Accounts Receivable – How Do I Manage?
Many business owners in Singapore don’t know that they can use accounts receivable to sell their goods to customers. In this short guide, we’ll explain the technicalities of accounts receivable so that you understand how to manage your accounts receivable and can decide whether using them is right for your business.
What are Accounts Receivable?
When businesses sell their products or services, they generally collect the proceeds of the sale at the time of the sale. However, sometimes they find it necessary to sell on credit.
Accounts receivable is the dollar amount of credit sales that a business makes in a given period and is listed on the balance sheet as a current asset. When you make a credit sale, you give the customer an invoice and collect the cash at a later time. Hence, accounts receivable represents the amount that customers owe you for products that they’ve already received.
What is the Main Advantage of Accounts Receivable?
The key benefit of accounts receivable is that it allows businesses to sell to customers who might not have the money to pay at the point of sale but will have it 15, 30, or even 60 days after the sale.
What is the Difference between Accounts Receivable and Accounts Payable?
Accounts receivable is the opposite of accounts payable. While receivables represent the amount that customers owe you, accounts payable is the money that you owe suppliers for goods and services that you’ve already received. Accounts payable is classified as a short-term debt (or current liability) on the balance sheet.
What are Some Tips for Improving My Accounts Receivable?
Firstly, it’s important to manage and improve your accounts receivable because, at the end of the day, there’s no point in making a lot of sales if you can’t receive the fruits of your labour. That is, while it might look nice to book all those sales as revenue on your income statement, if you’re not receiving cash for them, it becomes increasingly difficult to pay your employees and outstanding bills to suppliers. Nevertheless, here are a few tips for turning your receivables into cash:
- Make sure that you have a formal, written policy for collecting accounts receivable and, most importantly, that you enforce this policy. For example, you could email customers who are more than 30 days late on an invoice and call those who are over 60 days late. You could also charge late fees after a specific number of days and, worst-case scenario, send the invoice to a collection's agency or an attorney.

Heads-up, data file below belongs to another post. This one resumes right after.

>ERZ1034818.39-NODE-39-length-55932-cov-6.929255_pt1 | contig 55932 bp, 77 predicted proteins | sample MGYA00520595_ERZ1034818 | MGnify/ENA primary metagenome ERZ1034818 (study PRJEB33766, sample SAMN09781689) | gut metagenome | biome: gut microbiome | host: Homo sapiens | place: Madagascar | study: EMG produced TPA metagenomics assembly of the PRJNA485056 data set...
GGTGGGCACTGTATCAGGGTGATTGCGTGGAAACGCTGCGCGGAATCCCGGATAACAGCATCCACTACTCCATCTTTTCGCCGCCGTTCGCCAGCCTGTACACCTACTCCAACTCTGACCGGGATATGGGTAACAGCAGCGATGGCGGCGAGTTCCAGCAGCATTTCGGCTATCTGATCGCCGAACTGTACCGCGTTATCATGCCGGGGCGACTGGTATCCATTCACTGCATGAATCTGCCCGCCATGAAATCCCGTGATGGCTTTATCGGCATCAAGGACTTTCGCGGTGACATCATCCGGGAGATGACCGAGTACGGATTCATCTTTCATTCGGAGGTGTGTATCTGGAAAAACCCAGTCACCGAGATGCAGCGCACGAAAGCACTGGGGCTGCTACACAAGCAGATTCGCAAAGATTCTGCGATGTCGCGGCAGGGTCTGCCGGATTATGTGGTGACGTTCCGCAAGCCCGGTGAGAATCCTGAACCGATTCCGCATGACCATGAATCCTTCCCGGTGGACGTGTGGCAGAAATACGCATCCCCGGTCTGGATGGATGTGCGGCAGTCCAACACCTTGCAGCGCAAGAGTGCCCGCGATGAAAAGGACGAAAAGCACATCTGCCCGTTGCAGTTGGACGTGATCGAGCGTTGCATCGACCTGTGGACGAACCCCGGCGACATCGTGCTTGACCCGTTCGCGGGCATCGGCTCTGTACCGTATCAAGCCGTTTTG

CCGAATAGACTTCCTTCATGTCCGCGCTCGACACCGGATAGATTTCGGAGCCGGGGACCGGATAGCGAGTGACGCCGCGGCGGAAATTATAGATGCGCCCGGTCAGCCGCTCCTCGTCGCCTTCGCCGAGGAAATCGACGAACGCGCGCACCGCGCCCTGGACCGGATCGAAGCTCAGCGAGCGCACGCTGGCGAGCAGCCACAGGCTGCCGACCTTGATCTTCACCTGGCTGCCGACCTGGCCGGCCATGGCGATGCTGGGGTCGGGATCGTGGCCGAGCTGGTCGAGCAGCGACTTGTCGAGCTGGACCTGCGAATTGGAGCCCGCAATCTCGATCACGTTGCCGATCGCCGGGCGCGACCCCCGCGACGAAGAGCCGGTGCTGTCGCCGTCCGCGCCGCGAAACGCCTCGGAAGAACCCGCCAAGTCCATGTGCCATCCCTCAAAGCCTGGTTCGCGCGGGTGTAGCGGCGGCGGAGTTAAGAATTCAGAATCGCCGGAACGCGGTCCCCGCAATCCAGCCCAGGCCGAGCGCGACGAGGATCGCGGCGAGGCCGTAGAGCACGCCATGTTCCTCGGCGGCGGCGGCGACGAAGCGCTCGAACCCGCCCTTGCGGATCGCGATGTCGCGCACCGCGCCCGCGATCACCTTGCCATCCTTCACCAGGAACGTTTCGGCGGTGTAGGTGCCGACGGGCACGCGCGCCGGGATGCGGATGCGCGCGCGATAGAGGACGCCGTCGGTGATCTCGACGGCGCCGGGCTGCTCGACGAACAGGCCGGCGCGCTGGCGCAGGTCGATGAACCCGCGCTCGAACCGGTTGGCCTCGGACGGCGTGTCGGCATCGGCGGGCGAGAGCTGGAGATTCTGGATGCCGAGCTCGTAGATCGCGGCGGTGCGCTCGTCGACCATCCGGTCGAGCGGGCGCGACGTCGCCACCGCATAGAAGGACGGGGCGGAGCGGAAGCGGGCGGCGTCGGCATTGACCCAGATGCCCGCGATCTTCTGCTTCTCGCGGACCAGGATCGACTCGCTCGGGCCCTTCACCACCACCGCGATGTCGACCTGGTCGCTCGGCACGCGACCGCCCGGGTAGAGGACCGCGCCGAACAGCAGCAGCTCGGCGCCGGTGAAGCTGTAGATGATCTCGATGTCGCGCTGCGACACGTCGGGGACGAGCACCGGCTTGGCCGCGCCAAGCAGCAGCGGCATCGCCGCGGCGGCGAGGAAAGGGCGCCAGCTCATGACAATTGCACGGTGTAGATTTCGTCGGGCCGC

- Offer your clients a discount (ex: 5%-10%) for paying their invoices early. Even though you’ll lose a bit of money by offering a discount, it’s often well worth it to avoid the hassle of going after a customer who is overdue on an invoice. Moreover, you’ll collect cash much faster this way.
- Automating the invoicing process and using invoicing software makes it easier to keep track of current and overdue invoices. It also reduces the risk of making errors on invoices and allows you to issue invoices faster and to more customers.
- Lastly, make it easy for customers to pay their invoices by providing online payment options, payment via text message, and other such methods. This follows from the previous point and emphasises the importance of using invoicing automation and software.
Sprout with Us!
Accounts receivable give businesses in Singapore another way to sell their products to customers. However, there are advantages as well as disadvantages to using this method, which means that you need to assess your situation to see if it’s right for your business.
Sprout Asia offers budget-friendly accounting services where you can receive professional help to manage your financial statements efficiently. Especially in cases where you are faced with fluctuating accounts receivable levels, it may be beneficial to receive some expert help to keep track and offer advice to improve your sales revenue in a shorter period of time. Feel free to contact us for more information, we’ll respond within 24 hours.